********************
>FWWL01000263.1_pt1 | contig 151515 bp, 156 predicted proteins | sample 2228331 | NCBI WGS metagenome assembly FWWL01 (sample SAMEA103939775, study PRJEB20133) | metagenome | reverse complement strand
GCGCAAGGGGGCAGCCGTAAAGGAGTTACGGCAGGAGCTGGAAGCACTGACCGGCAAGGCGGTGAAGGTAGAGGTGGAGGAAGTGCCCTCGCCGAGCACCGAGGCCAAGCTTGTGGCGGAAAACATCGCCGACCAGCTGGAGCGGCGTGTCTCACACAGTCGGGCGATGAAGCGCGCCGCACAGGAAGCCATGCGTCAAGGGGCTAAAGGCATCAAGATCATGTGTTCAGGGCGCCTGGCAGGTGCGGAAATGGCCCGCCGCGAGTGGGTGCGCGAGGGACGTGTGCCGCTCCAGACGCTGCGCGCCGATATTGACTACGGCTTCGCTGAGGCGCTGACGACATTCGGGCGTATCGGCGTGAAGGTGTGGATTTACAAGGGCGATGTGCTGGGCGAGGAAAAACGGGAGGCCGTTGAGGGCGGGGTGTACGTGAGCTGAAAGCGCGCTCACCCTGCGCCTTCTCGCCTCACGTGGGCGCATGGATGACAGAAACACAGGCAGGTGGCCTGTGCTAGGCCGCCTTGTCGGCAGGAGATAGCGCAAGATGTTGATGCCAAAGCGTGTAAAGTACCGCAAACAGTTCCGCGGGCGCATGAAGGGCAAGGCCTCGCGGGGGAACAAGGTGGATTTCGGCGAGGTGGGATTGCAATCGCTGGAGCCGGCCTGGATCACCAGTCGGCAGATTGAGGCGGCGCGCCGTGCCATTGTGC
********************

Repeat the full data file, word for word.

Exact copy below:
>FWWL01000263.1_pt1 | contig 151515 bp, 156 predicted proteins | sample 2228331 | NCBI WGS metagenome assembly FWWL01 (sample SAMEA103939775, study PRJEB20133) | metagenome | reverse complement strand
GCGCAAGGGGGCAGCCGTAAAGGAGTTACGGCAGGAGCTGGAAGCACTGACCGGCAAGGCGGTGAAGGTAGAGGTGGAGGAAGTGCCCTCGCCGAGCACCGAGGCCAAGCTTGTGGCGGAAAACATCGCCGACCAGCTGGAGCGGCGTGTCTCACACAGTCGGGCGATGAAGCGCGCCGCACAGGAAGCCATGCGTCAAGGGGCTAAAGGCATCAAGATCATGTGTTCAGGGCGCCTGGCAGGTGCGGAAATGGCCCGCCGCGAGTGGGTGCGCGAGGGACGTGTGCCGCTCCAGACGCTGCGCGCCGATATTGACTACGGCTTCGCTGAGGCGCTGACGACATTCGGGCGTATCGGCGTGAAGGTGTGGATTTACAAGGGCGATGTGCTGGGCGAGGAAAAACGGGAGGCCGTTGAGGGCGGGGTGTACGTGAGCTGAAAGCGCGCTCACCCTGCGCCTTCTCGCCTCACGTGGGCGCATGGATGACAGAAACACAGGCAGGTGGCCTGTGCTAGGCCGCCTTGTCGGCAGGAGATAGCGCAAGATGTTGATGCCAAAGCGTGTAAAGTACCGCAAACAGTTCCGCGGGCGCATGAAGGGCAAGGCCTCGCGGGGGAACAAGGTGGATTTCGGCGAGGTGGGATTGCAATCGCTGGAGCCGGCCTGGATCACCAGTCGGCAGATTGAGGCGGCGCGCCGTGCCATTGTGC